“What makes our Design Thinking Bootcamps truly unique is that we work on a real-life social challenge, set by a client. These sponsor clients come from a variety of places – charities, not-for-profits, government departments. The problems they bring to us are always challenging, engaging and thought provoking. This makes the delegate training experience even more purposeful.”
Holly May Mahoney, Design Lead
The natural allure for delegates to any of our Design Thinking courses is the chance to learn all the tools and techniques of design thinking and facilitation, from some of the leading names in the industry. Our Design Thinkers Bootcamp is at the centre of this. Over 5 fast paced days, delegates get immersed in a design thinking world, driven by masterclass sessions from expert coaches.
However, the course is not only that. Running alongside any Bootcamp is a challenge. This is as much a defining feature of the course as the tools and techniques. See, a key part of design thinking is that you must learn by doing. This isn’t a course to be lectured at and soak it all in. No, design thinking is all about getting up on your feet and giving something a try. So, naturally, we carry that ethos right through our courses, and it is the challenge that frames that.
So, on day one of each Bootcamp a sponsor arrives to deliver a unique challenge to the delegates. The delegates will then work towards that challenge all week. For each and every Bootcamp we choose a different challenge that is given by a different sponsor. And, each and every time, that challenge is working towards a genuine, social issue. An issue in need of innovation.
Carefully chosen to avoid the commercial world and any conflicts of interest, the challenges are delivered by sponsors who themselves are often looking for ideas to innovate. As a result, the course not only is a training course, but in turn it provides ideas that the sponsors are then able to use to help them with their issue. This has taken form in one of our previous Bootcamps with Guy’s and St Thomas’ NHS Trust. The challenge was to improve the patient experience, focussing on specific scenarios. Since then, some of the created solutions to general rheumatology referrals, are being implemented in a prototype stage.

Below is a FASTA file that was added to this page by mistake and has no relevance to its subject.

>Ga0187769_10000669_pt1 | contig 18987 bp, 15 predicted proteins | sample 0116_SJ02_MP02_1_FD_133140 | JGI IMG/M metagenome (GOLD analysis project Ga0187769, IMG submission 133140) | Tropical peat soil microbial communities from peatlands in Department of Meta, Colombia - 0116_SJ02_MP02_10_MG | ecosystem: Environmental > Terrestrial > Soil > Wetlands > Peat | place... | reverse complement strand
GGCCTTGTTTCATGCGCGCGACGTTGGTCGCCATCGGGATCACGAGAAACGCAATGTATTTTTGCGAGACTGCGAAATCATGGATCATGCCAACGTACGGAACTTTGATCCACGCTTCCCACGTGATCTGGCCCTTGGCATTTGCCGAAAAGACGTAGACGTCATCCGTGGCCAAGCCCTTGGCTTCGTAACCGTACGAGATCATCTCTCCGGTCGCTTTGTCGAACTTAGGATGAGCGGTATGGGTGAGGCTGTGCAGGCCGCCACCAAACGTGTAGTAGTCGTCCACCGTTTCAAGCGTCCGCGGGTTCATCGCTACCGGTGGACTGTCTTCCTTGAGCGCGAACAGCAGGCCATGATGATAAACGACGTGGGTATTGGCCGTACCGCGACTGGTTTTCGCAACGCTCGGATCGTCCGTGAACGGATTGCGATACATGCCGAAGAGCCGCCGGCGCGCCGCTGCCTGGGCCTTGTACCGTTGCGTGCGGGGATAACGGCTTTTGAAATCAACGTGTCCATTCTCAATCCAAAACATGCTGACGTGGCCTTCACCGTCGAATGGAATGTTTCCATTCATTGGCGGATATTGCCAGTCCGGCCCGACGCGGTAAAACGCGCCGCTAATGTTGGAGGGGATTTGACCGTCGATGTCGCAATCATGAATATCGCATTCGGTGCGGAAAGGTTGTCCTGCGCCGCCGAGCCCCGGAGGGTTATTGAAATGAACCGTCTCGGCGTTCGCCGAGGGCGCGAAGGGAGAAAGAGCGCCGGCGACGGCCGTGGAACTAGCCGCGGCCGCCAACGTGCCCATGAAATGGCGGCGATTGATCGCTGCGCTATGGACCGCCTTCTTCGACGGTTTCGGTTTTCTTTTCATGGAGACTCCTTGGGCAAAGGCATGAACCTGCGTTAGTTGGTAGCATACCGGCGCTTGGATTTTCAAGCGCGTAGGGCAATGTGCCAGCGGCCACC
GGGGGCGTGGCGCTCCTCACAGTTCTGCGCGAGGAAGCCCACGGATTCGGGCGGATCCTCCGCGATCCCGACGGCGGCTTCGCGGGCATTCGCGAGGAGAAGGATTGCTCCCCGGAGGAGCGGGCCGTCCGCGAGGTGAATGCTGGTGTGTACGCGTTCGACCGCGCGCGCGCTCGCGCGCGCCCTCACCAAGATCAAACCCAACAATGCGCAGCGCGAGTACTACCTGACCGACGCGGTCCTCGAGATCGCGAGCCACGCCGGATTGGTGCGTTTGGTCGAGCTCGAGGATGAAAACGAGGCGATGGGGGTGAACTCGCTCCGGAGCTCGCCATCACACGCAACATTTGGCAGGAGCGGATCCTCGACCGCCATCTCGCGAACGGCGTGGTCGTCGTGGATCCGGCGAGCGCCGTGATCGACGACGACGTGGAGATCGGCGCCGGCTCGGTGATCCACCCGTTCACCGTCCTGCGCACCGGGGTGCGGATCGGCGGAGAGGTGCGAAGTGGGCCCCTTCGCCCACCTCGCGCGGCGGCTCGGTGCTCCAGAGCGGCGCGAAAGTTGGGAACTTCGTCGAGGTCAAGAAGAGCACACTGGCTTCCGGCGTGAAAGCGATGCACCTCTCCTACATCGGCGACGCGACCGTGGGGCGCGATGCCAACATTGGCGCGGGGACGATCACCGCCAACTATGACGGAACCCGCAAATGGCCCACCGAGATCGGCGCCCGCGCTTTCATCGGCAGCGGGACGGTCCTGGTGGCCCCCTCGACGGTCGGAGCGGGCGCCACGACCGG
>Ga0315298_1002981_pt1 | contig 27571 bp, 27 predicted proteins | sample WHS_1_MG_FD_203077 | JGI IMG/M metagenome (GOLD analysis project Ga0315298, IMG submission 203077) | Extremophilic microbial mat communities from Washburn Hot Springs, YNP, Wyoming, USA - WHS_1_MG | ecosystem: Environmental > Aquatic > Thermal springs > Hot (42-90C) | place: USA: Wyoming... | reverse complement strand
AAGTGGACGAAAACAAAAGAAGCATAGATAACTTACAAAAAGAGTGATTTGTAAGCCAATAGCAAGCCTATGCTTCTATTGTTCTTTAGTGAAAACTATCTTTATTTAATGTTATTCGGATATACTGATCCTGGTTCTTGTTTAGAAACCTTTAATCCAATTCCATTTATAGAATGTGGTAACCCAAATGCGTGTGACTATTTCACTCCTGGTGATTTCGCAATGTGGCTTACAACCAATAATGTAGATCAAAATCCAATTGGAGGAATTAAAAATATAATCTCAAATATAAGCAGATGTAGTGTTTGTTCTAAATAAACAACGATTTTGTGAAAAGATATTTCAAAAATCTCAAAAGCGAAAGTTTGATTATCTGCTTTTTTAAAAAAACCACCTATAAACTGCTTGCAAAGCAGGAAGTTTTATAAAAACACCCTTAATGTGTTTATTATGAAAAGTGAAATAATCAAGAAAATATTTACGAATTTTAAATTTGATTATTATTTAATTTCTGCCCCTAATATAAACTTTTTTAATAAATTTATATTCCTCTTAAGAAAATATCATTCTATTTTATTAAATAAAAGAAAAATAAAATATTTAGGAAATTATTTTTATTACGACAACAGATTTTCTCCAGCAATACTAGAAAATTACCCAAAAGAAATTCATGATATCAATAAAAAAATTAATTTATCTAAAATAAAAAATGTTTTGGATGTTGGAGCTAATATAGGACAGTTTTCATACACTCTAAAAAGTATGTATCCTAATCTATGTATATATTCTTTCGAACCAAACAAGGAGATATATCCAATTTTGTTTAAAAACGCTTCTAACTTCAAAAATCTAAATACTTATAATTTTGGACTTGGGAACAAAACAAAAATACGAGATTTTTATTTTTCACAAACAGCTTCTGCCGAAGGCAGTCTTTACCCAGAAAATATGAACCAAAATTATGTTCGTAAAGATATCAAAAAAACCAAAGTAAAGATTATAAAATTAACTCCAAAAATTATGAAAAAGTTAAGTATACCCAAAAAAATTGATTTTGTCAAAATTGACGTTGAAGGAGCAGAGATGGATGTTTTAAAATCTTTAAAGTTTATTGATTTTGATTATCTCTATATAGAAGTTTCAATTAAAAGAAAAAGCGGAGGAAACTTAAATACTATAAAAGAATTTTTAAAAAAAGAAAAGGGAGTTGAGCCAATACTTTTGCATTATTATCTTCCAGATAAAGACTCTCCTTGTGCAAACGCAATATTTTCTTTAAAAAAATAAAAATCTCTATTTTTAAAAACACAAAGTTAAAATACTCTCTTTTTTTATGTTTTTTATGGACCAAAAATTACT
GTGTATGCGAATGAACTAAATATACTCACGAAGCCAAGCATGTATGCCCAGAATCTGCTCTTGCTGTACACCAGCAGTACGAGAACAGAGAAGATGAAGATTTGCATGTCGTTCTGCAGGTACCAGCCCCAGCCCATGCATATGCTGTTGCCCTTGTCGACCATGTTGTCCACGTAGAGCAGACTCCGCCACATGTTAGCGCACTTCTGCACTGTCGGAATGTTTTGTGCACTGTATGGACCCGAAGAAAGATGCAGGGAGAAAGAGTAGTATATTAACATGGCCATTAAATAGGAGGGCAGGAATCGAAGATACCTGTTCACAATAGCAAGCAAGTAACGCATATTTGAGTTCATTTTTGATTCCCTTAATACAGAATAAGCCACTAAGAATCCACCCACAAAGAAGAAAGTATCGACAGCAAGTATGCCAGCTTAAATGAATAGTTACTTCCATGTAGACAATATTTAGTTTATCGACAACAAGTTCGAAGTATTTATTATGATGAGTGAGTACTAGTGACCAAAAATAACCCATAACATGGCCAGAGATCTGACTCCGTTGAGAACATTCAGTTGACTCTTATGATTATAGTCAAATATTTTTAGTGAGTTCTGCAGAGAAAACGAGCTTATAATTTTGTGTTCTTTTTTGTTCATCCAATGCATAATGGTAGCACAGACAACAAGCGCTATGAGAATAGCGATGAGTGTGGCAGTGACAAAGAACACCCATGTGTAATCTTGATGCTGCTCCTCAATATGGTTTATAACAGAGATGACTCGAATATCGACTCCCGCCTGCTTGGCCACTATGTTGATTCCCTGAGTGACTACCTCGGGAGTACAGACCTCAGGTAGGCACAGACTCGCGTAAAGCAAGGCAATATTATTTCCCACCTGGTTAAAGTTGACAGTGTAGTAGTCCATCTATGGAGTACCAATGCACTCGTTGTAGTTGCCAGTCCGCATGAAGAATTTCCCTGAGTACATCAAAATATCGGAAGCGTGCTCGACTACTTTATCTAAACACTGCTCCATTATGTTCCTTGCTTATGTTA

At the Design Thinkers Academy London, we see the vast potential for design thinking to improve the world. Bootcamp offers the opportunity to bring that in at an early stage, whilst also providing a satisfying challenge for our delegates.
So, if you’re interested to find out more about the types of challenges, have a look below to see some of our previous challenges. And, if you want to know more about them, don’t hesitate to get in touch.
Challenge: How do we inform and inspire 15 to 17 year olds about nursing as a professional pathway, such that they consider it a viable career route for them and their peers?
Client: NHS Horizons
You can read more about this challenge here, as we explore the week in detail, looking at the various outputs from the week.
Challenge: How can we help consumers to make more socially and environmentally responsible purchasing decisions when it comes to buying clothes?
Client: Not My Style
Find out more here, all about the week and the different solutions that were presented at our Jury Panel.
Challenge: How can we harness the appetite among UK citizen-consumers for swift action on plastic waste and pollution to deliver fresh, impactful and systemic solutions?
Client: SAP for Good / SAP Leonardo.
Challenge: How might we help people to take ownership of their home’s indoor air quality so they, and their families, can live as healthily as possible?
Client: Global Action Plan Clean Air Challenge.
Challenge: How can we empower ex-offenders to engage and integrate within their local community?
Client: Her Majesty Prison and Probation Office (HMPPS).
Challenge: With an ageing population, increasing in disabilities and handicaps, how can we find seamless multi-modal travel for all?
Challenge: With much of legal aid being removed in family courts, leading to ill prepared individuals, representing themselves in court, how can we prepare people without legal representation for the family court process?
Client: Ministry of Justice Digital.
Challenge: Considering that ethnic communities contain some rare blood types that are urgently needed, how can we encourage more ethnic minorities (BAME) to give blood?
Client: NHS Bloodbank.
Challenge: How can the NHS help busy staff on evening and night shifts get easy access to healthy appetising food choices?
Challenge: How can charity ‘Women in Sport’ work with employers and those who manage a workforce or workplace in future, to improve participation in sport for a broad range of women?
Client: Women in Sport.